Good morning. Dominic Raab, the foreign secretary, has been doing the minister for broadcasting slot this morning, and on the Today programme he effectively admitted that the government has been talking up the need for vaccine passports recently to encourage younger people to get the jab. A week and a half ago Boris Johnson made the surprise announcement that, from the end of September, vaccine passports would be required for people wanting to go to nightclubs. Since then it has emerged that ministers are also considering them for Premier League football matches and for students wanting to stay in halls of residence or to attend lectures.
Many people will have taken the view that it is blindingly obvious that the government has been using the threat of not being allowed to attend events as a means of strong-arming the young (the group with the lowest vaccine take-up) to get jabbed. But no senior minister has said so in public this explicitly, and Raab’s comment also begs the question, if the threat actually works, will vaccine passports then still be needed in the autumn?
After talking about the case for vaccine passports, Raab told the Today programme:
We got 70% of people double vaccinated, in terms of the adult population. We need to encourage more and more of those who have not yet got the vaccinations to receive it. What we just don’t want to do is hold the country back for those that, for whatever reasons, haven’t taken up that offer …
I was in France earlier this week. We’ve seen, when they signalled in various different areas that you would need double vaccination in order to proceed in one or other area, they got a big surge of people getting the double vaccinations. And so it is a little bit of coaxing and cajoling, and also making clear that ultimately, over September, when we know we’ll see an increase in cases, that we can control that with backstop, safeguard measures.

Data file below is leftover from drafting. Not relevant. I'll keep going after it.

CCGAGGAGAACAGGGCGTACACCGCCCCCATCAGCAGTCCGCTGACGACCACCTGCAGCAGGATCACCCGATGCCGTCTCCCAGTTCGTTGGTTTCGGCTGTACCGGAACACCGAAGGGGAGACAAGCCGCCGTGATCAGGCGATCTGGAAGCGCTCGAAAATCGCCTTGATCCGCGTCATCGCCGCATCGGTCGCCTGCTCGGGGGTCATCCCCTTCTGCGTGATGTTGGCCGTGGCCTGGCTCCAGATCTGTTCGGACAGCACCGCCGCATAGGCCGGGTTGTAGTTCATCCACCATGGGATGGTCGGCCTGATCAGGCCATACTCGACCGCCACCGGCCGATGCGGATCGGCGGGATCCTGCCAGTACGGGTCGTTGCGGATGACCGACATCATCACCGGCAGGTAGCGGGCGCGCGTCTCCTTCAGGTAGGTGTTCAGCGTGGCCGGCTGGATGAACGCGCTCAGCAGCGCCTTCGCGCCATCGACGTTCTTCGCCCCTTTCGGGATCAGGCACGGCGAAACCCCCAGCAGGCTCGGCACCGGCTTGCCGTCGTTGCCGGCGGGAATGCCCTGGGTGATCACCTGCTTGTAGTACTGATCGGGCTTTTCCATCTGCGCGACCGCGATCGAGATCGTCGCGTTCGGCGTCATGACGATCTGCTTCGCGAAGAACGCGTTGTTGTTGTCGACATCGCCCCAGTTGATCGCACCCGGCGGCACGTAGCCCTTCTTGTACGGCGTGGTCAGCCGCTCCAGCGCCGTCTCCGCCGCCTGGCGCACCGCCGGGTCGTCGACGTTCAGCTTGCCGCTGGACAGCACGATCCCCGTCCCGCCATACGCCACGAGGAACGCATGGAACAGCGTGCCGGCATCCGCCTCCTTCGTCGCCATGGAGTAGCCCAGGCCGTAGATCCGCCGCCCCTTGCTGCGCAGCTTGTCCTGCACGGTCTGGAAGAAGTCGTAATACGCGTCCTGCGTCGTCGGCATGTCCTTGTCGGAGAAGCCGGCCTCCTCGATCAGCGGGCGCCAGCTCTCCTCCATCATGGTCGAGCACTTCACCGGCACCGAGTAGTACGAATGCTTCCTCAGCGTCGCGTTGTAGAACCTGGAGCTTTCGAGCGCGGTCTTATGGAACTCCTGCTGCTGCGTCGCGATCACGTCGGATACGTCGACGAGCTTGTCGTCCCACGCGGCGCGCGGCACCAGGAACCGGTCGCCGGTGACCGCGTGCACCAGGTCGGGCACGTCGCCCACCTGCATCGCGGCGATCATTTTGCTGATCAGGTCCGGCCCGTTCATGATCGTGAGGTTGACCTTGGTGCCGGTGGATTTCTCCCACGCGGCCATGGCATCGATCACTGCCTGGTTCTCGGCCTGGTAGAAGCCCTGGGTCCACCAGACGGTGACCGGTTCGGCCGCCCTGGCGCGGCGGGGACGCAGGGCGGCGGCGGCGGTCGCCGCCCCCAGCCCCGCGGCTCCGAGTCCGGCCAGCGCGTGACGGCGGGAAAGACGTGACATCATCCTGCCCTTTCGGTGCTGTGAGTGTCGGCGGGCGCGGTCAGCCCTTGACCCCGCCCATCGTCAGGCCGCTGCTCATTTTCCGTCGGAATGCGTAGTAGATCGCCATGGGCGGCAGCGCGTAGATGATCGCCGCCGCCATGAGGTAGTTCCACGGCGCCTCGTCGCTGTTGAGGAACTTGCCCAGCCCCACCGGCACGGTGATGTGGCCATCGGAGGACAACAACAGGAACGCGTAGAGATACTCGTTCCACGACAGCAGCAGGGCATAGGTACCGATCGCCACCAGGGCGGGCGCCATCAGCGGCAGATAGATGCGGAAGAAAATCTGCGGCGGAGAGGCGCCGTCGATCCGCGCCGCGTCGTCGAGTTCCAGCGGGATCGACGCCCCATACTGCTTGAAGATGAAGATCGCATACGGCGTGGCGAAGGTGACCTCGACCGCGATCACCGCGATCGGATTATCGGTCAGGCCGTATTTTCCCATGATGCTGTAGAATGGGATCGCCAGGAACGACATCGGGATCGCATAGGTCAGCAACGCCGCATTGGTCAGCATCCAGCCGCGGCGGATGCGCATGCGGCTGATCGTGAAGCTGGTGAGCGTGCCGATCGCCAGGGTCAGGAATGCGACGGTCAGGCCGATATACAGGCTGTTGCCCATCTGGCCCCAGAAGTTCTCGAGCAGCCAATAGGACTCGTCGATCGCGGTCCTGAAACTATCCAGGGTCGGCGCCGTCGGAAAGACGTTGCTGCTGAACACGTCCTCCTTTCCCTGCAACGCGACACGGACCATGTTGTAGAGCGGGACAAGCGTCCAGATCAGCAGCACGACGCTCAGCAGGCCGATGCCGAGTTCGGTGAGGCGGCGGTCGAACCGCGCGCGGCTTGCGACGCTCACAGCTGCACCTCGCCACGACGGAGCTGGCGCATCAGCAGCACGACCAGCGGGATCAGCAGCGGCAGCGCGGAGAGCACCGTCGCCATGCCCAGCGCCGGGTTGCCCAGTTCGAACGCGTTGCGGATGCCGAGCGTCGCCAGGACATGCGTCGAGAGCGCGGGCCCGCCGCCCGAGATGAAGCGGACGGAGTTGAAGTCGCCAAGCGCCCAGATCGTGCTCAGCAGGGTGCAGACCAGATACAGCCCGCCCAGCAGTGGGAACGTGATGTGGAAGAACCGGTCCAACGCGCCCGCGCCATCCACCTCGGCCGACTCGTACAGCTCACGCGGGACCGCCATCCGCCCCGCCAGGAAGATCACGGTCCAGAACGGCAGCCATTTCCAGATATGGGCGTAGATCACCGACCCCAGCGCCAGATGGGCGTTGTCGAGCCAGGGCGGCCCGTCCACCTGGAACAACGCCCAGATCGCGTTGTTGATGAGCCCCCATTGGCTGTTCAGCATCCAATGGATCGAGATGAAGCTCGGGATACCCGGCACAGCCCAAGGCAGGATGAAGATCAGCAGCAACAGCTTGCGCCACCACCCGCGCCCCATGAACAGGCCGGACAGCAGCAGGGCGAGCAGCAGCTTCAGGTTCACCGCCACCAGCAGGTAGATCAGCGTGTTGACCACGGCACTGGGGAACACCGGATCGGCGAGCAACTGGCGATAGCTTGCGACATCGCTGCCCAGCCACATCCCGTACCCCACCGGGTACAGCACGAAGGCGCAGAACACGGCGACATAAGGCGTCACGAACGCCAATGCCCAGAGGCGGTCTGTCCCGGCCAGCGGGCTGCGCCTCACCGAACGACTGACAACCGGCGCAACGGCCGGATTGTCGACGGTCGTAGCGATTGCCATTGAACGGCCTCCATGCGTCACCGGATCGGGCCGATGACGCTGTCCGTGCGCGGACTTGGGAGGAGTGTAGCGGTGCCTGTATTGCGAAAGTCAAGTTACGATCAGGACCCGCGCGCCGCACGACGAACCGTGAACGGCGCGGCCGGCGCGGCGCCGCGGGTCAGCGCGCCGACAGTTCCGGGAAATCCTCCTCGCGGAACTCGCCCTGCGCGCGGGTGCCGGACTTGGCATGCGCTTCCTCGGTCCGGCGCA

When it was put to Raab that he was implying the UK was following France, where Covid passes are being rolled out widely, he initially resisted the charge. He said:
I wasn’t bringing it up to say we’re following the French model. I was bringing it up to demonstrate that what you can actually do, and in some areas, if you’re careful, is encourage take up of the vaccination.
But then he said the government should be considering copying policies from abroad that are effective at increasing vaccine take-up. He said:
You’d be criticising me as foreign secretary if I wasn’t learning from countries, whether it’s in Europe or in Asia, which responded very effectively to the early [pandemic]. What I’m saying is I will learn from any country that has got experience of rapid increase in take-up of the vaccine
Here is the agenda for the day.
9.30am: The ONS publishes figures on compliance with isolation for people testing positive.
11am: Latest test and trace performance figures are published.
11.30am: Downing Street holds a lobby briefing.
1pm: Tony Blair, the former PM, and John Kerry, President Biden’s climate envoy, speak at an event on the climate crisis at the Science Museum.
2pm: Public Health England publishes its latest weekly Covid surveillance report.
Afternoon: Boris Johnson speaks at the Global Education Summit.
Politics Live has been a mix of Covid and non-Covid news recently and that will probably be the case today. For more coronavirus developments, do follow our global Covid live blog.
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